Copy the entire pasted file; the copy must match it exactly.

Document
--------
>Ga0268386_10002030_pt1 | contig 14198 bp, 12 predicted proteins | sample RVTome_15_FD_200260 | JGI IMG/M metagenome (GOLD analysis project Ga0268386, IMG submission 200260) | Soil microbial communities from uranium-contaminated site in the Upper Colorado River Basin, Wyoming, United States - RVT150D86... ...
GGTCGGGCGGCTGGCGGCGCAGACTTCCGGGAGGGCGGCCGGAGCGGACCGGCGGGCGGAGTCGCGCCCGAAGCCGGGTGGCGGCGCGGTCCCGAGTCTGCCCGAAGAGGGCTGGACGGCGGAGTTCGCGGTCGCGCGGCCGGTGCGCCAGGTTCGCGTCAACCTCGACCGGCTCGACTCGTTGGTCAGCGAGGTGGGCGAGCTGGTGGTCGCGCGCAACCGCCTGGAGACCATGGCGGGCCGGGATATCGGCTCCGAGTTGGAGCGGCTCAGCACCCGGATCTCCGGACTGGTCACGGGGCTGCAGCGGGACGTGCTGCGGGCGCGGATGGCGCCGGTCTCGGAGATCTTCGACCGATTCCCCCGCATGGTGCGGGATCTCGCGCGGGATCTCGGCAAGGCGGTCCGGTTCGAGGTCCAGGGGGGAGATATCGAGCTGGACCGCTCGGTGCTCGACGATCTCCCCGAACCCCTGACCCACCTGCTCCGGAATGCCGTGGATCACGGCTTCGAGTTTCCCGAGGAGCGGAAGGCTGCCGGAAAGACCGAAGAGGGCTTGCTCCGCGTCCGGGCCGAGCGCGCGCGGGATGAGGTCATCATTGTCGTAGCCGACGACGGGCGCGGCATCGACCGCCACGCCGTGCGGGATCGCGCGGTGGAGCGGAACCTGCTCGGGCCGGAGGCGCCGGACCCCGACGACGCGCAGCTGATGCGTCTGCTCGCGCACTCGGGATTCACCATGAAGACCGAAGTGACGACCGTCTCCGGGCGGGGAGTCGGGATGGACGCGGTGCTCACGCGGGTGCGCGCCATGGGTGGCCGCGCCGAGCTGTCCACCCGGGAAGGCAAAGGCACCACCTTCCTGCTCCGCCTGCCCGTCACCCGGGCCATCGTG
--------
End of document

>Ga0268386_10002030_pt1 | contig 14198 bp, 12 predicted proteins | sample RVTome_15_FD_200260 | JGI IMG/M metagenome (GOLD analysis project Ga0268386, IMG submission 200260) | Soil microbial communities from uranium-contaminated site in the Upper Colorado River Basin, Wyoming, United States - RVT150D86... ...
GGTCGGGCGGCTGGCGGCGCAGACTTCCGGGAGGGCGGCCGGAGCGGACCGGCGGGCGGAGTCGCGCCCGAAGCCGGGTGGCGGCGCGGTCCCGAGTCTGCCCGAAGAGGGCTGGACGGCGGAGTTCGCGGTCGCGCGGCCGGTGCGCCAGGTTCGCGTCAACCTCGACCGGCTCGACTCGTTGGTCAGCGAGGTGGGCGAGCTGGTGGTCGCGCGCAACCGCCTGGAGACCATGGCGGGCCGGGATATCGGCTCCGAGTTGGAGCGGCTCAGCACCCGGATCTCCGGACTGGTCACGGGGCTGCAGCGGGACGTGCTGCGGGCGCGGATGGCGCCGGTCTCGGAGATCTTCGACCGATTCCCCCGCATGGTGCGGGATCTCGCGCGGGATCTCGGCAAGGCGGTCCGGTTCGAGGTCCAGGGGGGAGATATCGAGCTGGACCGCTCGGTGCTCGACGATCTCCCCGAACCCCTGACCCACCTGCTCCGGAATGCCGTGGATCACGGCTTCGAGTTTCCCGAGGAGCGGAAGGCTGCCGGAAAGACCGAAGAGGGCTTGCTCCGCGTCCGGGCCGAGCGCGCGCGGGATGAGGTCATCATTGTCGTAGCCGACGACGGGCGCGGCATCGACCGCCACGCCGTGCGGGATCGCGCGGTGGAGCGGAACCTGCTCGGGCCGGAGGCGCCGGACCCCGACGACGCGCAGCTGATGCGTCTGCTCGCGCACTCGGGATTCACCATGAAGACCGAAGTGACGACCGTCTCCGGGCGGGGAGTCGGGATGGACGCGGTGCTCACGCGGGTGCGCGCCATGGGTGGCCGCGCCGAGCTGTCCACCCGGGAAGGCAAAGGCACCACCTTCCTGCTCCGCCTGCCCGTCACCCGGGCCATCGTG